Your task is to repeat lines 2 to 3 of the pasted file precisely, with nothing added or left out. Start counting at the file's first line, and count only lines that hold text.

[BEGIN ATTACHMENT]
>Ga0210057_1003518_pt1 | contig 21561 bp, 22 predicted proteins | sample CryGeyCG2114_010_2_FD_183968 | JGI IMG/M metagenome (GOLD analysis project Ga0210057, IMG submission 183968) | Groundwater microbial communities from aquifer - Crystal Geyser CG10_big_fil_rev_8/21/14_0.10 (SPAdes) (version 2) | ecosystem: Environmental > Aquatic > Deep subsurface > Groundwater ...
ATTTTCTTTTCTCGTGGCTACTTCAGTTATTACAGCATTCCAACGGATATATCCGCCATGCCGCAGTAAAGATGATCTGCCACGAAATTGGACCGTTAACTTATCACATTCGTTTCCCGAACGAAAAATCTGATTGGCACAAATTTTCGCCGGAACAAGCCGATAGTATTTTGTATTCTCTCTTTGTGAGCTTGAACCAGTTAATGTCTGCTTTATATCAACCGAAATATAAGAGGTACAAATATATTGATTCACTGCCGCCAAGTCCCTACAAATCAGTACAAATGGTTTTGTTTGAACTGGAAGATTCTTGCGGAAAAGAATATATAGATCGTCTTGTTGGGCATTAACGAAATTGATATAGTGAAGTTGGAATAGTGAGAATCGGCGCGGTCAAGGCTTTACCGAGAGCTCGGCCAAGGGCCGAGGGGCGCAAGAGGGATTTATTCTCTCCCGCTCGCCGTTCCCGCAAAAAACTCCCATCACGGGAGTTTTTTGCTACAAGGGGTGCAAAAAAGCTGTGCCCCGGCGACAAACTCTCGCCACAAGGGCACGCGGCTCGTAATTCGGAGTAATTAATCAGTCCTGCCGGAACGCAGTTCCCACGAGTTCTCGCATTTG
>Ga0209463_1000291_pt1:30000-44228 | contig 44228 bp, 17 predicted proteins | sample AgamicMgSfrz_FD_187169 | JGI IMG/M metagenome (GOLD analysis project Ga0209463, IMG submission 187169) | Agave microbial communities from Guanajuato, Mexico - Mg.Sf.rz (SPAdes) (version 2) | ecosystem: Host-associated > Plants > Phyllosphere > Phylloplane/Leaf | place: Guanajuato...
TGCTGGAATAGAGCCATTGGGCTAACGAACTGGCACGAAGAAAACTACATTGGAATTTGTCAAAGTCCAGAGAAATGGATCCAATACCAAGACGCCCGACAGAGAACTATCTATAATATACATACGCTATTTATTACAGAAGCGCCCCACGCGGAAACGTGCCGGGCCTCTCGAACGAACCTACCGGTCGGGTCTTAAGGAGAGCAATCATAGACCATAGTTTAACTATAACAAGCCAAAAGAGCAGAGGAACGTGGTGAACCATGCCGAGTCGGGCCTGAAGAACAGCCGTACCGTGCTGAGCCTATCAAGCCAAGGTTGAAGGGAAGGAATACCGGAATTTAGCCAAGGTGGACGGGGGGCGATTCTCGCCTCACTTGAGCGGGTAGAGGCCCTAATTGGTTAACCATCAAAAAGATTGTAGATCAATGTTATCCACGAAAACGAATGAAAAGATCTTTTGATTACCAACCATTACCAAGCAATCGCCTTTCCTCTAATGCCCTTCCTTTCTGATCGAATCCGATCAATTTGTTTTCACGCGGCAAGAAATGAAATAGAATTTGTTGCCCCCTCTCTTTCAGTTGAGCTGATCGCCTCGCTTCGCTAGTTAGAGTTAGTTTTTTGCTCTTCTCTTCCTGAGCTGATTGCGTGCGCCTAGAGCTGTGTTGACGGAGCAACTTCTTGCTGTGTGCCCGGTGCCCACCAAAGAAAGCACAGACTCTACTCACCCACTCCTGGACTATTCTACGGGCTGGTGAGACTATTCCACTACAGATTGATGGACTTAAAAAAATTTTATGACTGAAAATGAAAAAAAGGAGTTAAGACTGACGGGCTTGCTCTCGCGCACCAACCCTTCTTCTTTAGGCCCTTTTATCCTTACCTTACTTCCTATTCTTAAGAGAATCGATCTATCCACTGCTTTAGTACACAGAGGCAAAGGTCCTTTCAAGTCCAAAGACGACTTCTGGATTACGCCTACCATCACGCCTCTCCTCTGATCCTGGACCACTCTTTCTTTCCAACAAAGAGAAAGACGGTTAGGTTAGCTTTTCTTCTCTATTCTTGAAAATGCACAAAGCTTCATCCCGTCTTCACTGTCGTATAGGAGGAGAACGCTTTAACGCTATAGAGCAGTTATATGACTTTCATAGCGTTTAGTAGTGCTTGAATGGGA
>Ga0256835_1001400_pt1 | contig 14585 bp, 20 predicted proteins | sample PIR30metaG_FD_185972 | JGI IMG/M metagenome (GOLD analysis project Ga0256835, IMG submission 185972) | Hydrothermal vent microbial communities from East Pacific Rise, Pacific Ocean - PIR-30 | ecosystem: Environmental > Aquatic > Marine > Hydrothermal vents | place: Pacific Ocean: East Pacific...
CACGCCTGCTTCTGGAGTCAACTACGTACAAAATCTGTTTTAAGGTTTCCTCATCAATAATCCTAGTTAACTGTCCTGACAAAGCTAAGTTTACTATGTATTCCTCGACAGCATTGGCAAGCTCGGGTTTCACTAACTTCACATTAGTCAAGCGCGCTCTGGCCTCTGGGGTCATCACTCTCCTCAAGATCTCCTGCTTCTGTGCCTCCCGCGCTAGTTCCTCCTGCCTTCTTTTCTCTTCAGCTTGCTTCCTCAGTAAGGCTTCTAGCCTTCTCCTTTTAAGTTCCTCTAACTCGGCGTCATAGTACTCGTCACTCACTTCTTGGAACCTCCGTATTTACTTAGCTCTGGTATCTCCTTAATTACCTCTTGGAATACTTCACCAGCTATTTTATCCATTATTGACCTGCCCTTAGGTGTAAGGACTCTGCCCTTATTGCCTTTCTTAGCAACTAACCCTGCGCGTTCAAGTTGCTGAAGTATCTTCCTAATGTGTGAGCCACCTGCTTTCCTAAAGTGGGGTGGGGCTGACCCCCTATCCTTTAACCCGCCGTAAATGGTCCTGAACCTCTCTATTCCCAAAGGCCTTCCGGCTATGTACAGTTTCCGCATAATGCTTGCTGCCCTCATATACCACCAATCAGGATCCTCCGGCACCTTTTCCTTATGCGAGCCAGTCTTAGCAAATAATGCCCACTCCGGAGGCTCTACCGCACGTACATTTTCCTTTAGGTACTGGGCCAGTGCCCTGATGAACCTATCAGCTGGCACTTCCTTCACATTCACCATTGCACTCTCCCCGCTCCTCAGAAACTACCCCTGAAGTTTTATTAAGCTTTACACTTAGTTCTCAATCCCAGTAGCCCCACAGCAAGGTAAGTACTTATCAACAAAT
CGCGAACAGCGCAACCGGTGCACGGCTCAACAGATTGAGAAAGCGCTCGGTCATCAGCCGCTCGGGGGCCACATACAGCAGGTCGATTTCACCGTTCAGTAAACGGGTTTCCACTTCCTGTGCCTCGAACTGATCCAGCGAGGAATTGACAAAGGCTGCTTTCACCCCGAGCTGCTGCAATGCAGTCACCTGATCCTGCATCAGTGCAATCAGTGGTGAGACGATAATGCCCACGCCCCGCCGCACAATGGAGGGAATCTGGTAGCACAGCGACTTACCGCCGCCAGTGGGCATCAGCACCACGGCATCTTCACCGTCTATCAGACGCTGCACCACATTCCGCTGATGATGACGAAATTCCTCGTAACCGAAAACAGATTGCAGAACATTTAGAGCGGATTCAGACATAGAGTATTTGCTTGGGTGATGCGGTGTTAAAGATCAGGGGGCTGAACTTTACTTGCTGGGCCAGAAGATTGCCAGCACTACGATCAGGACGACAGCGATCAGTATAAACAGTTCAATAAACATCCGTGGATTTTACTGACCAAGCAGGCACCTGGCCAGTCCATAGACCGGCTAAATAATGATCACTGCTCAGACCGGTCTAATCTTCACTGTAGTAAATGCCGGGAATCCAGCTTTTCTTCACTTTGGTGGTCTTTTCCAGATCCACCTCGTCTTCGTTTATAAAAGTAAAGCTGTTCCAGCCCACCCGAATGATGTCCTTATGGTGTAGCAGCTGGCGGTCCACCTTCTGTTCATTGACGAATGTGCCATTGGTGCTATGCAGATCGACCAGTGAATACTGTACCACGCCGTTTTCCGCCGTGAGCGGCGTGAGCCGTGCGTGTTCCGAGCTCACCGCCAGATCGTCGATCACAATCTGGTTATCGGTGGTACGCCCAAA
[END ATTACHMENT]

ATTTTCTTTTCTCGTGGCTACTTCAGTTATTACAGCATTCCAACGGATATATCCGCCATGCCGCAGTAAAGATGATCTGCCACGAAATTGGACCGTTAACTTATCACATTCGTTTCCCGAACGAAAAATCTGATTGGCACAAATTTTCGCCGGAACAAGCCGATAGTATTTTGTATTCTCTCTTTGTGAGCTTGAACCAGTTAATGTCTGCTTTATATCAACCGAAATATAAGAGGTACAAATATATTGATTCACTGCCGCCAAGTCCCTACAAATCAGTACAAATGGTTTTGTTTGAACTGGAAGATTCTTGCGGAAAAGAATATATAGATCGTCTTGTTGGGCATTAACGAAATTGATATAGTGAAGTTGGAATAGTGAGAATCGGCGCGGTCAAGGCTTTACCGAGAGCTCGGCCAAGGGCCGAGGGGCGCAAGAGGGATTTATTCTCTCCCGCTCGCCGTTCCCGCAAAAAACTCCCATCACGGGAGTTTTTTGCTACAAGGGGTGCAAAAAAGCTGTGCCCCGGCGACAAACTCTCGCCACAAGGGCACGCGGCTCGTAATTCGGAGTAATTAATCAGTCCTGCCGGAACGCAGTTCCCACGAGTTCTCGCATTTG
>Ga0209463_1000291_pt1:30000-44228 | contig 44228 bp, 17 predicted proteins | sample AgamicMgSfrz_FD_187169 | JGI IMG/M metagenome (GOLD analysis project Ga0209463, IMG submission 187169) | Agave microbial communities from Guanajuato, Mexico - Mg.Sf.rz (SPAdes) (version 2) | ecosystem: Host-associated > Plants > Phyllosphere > Phylloplane/Leaf | place: Guanajuato...